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Over almost four decades as a college baseball coach, Stetson’s Pete Dunn has seen just about everything the sport has to offer.

But, over all those games and all those seasons, the Hatters’ newly elected Hall of Fame skipper has never had a team as young and inexperienced as the one he will field this year.

There is a chance the Hatters could have as many as seven new players in the lineup on opening day. Of the two returning players, only senior Mitchel Brennan – who is slated to be the starter in right field but could see time as the designated hitter and at first base – has been a regular starter in the past.

Sophomore catcher Garrett Rusini, who started just nine game last year, is the next most experienced player. The other seven positions will be manned by first-year players or are simply too close to call between newcomers and returners.

The biggest upside to having all those new faces is the fact that Stetson’s incoming recruiting class was ranked as one of the best in the nation for 2013.

“In my 33 years as head coach, I can never remember having a team this young,” Dunn said. “We have 16 new players, 12 of them are freshmen. I don’t think we have ever had that many freshmen.”

Obviously, with so many first year players, the challenge for the Stetson coaching staff is much different.

“The big thing we did, throughout the fall and this spring, is focus on teaching the game,” Dunn said. “When you have a veteran team, they already have your philosophy down and they understand how to play at the highest level.

“With this team, there are a lot of very good high school players, but Division I baseball is a different game. We have to get these young guys’ feet under them as early as possible. We have to find a way to shorten the learning curve.”

Dunn said part of the process is understanding that there will be some growing pains along the way.

“Freshmen are going to make mental mistakes, it’s inevitable,” Dunn said. “We’ve got to try to minimize those as much as we can. We’ll accept the fact that they’re freshmen to start the season, but they can’t play like freshmen all year.”

While the Hatters will be young offensively and in the field, the young players will have some veterans to lean on in the pitching staff. Chief among those veteran hurlers are seniors Joe Dye and Kurt Schluter. They, along with Brennan, will be charged with serving as extra coaches for the young team. That is part of being selected as team captains.

“That’s where the leadership of our club has to come from,” Dunn said. “We feel good about giving leadership of our pitching staff to Kurt and Joe. Both of those guys understand what it takes on the mound and they will have to help us teach the young guys.”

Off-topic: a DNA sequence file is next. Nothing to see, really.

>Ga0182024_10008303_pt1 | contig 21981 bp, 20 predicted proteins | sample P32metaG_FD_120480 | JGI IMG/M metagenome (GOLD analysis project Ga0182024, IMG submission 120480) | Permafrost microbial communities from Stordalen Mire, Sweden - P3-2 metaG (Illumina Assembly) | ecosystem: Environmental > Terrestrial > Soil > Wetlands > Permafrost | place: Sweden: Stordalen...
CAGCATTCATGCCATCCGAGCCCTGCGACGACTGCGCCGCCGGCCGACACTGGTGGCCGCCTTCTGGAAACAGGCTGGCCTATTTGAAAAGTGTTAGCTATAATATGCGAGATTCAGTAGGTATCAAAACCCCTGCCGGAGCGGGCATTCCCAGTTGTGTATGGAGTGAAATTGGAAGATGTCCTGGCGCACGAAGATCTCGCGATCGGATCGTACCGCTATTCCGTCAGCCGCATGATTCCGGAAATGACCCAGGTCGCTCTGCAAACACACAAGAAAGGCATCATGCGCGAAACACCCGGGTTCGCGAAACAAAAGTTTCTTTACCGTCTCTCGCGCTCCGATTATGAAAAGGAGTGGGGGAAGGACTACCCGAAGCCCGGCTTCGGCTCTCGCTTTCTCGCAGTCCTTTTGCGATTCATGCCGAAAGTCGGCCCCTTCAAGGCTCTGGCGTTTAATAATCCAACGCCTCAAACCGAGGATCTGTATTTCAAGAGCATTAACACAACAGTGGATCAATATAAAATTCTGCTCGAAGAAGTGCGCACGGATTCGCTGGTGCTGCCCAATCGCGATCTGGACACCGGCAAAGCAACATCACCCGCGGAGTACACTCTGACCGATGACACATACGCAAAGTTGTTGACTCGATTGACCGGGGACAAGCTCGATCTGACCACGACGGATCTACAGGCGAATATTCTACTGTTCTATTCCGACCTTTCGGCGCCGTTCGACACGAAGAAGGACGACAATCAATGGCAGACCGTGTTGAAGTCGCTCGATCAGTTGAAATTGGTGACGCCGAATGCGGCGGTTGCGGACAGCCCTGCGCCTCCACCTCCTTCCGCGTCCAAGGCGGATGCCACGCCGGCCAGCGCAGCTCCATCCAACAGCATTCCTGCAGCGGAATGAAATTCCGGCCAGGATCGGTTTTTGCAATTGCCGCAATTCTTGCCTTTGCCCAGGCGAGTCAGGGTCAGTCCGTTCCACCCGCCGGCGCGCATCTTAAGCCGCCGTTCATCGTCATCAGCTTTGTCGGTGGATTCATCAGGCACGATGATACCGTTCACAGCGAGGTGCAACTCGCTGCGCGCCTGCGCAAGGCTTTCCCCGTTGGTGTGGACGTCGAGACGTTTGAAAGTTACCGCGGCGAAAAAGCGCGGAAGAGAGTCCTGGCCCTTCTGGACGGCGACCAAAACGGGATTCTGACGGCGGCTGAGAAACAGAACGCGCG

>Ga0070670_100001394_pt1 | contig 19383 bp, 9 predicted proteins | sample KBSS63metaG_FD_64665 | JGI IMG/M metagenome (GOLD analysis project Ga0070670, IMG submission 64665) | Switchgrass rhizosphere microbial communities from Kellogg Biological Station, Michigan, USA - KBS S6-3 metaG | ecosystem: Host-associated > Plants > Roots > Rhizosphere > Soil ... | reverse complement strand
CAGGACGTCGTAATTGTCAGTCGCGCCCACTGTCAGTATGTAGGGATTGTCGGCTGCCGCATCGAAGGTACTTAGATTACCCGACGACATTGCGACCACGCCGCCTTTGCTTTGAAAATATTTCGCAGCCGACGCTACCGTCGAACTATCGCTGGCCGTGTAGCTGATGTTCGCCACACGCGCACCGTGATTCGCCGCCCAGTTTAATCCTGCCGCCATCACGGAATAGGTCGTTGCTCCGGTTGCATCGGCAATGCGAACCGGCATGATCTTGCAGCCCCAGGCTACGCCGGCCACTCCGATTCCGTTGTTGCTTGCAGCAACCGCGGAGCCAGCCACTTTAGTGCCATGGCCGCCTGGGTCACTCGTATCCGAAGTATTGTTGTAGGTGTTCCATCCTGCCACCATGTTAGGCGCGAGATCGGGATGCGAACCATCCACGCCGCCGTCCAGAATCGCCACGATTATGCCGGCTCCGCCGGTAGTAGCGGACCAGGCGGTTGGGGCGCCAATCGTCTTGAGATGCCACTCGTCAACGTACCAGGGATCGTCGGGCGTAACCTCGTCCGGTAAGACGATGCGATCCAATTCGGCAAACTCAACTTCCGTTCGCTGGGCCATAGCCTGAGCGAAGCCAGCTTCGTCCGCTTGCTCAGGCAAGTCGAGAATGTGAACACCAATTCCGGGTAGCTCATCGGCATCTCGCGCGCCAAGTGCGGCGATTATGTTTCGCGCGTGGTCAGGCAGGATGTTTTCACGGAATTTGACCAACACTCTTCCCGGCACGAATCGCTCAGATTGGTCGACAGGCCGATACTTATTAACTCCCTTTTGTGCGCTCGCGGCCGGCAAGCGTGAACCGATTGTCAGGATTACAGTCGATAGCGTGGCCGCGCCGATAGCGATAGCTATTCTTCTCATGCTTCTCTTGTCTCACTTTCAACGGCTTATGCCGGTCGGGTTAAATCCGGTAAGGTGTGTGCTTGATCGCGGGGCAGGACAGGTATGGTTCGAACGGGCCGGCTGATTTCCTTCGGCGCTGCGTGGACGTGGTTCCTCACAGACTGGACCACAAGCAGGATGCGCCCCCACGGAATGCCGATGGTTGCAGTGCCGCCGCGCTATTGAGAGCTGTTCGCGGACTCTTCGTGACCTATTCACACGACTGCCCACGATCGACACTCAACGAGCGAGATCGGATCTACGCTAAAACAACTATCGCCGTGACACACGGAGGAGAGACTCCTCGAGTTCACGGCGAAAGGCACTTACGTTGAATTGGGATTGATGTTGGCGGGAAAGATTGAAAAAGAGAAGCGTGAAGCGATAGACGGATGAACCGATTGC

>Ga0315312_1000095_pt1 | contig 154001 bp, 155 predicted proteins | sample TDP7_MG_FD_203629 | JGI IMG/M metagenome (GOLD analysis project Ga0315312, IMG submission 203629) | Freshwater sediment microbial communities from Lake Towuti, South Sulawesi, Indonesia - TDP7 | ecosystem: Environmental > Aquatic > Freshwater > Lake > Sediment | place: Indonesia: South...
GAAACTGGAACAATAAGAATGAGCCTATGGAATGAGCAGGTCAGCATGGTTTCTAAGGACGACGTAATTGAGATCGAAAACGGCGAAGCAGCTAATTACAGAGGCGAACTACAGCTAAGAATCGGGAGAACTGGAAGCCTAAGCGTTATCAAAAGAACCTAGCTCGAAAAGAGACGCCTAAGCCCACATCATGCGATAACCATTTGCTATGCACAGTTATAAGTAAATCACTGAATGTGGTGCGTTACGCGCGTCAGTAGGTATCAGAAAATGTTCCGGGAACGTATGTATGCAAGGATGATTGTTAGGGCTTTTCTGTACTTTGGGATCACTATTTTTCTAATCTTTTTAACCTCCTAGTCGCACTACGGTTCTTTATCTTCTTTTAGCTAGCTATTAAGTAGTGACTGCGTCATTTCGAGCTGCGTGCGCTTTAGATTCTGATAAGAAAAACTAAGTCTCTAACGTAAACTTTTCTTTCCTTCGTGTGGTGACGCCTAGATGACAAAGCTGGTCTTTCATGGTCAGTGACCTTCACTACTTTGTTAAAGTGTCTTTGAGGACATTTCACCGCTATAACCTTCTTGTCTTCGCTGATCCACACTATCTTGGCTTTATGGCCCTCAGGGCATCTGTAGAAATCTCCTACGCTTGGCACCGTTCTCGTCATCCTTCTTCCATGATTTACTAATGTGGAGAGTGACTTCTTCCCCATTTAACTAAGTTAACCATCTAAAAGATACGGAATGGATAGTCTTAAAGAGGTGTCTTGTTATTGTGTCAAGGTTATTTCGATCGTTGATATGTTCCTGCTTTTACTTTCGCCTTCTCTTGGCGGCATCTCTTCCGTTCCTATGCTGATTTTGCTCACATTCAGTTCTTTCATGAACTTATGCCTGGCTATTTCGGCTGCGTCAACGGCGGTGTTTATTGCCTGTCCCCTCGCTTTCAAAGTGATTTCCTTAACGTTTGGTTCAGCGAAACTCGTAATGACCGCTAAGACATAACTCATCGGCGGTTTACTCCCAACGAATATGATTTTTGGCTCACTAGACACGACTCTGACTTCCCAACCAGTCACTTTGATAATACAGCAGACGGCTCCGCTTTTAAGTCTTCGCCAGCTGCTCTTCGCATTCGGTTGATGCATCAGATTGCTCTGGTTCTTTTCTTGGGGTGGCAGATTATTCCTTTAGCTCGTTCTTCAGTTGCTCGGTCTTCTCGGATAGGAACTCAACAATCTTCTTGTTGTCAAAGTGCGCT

While the Stetson coaches feel good about the team’s starting pitching, and Dye is a proven performer in the bullpen, the rest of the bull pen roles are to be determined as the season progresses. 

“The major difference for us will be at the back end of games,” pitching coach Chris Roberts said. “We had an established bull pen last year with defined roles. The strength this year will be at the front end with our starters. We just don’t yet know enough about the back end, although we do know there is talent.”

With all of the new faces on the team, the Hatters have a schedule that is built to help the youngsters build their college baseball IQ without the stress of leaving home very often. With the exception of two games at national power Florida State in mid-March, the Hatters will play 27 games in Volusia County before a 10-game road trip in April.

“We were fortunate because most of our games are scheduled two or three years out,” Dunn said. “As it turned out, we still had openings for this year a year ago and knew that we needed to play at home to help all of these young players shorten the learning curve and build confidence.

“There is really no way to know if playing so many home games will help.”

Because of all the young players and new faces on the roster, not much was expected from the Hatters in the preseason Atlantic Sun coaches voting. Stetson was picked to finish sixth in the league race.

Hatter fans will remember a similar situation in 2011 when Stetson was picked to finish sixth in the league. All that team did was win a conference title and push the eventual national champion in NCAA Regional play.

“I have no problem with us being picked sixth because it shows that we have a lot of work to do,” Dunn said. “Florida Gulf Coast and Mercer have very good players returning and deserve to be where they are (tied for first). USC Upstate, with Gaither Bumgardner, the A-Sun Player of the Year, returning is another good team, as is Kennesaw State and North Florida. I think the year Jacksonville had last year was an aberration and they and Lipscomb will be better. Northern Kentucky is new to the league, but I expect them to have a competitive team as well. 

“It is probably a testimony to our program and the success we have had that we were even picked to finish sixth. The thing we have to do is keep our heads above water and learn how to win. If we can do that early, when we get to conference games we can play with confidence.”

With so many young players, building confidence will be the main focus for the Stetson coaches this year. If they are successful, then the potential for the Hatters is as limitless as the inevitable approach of a new spring.

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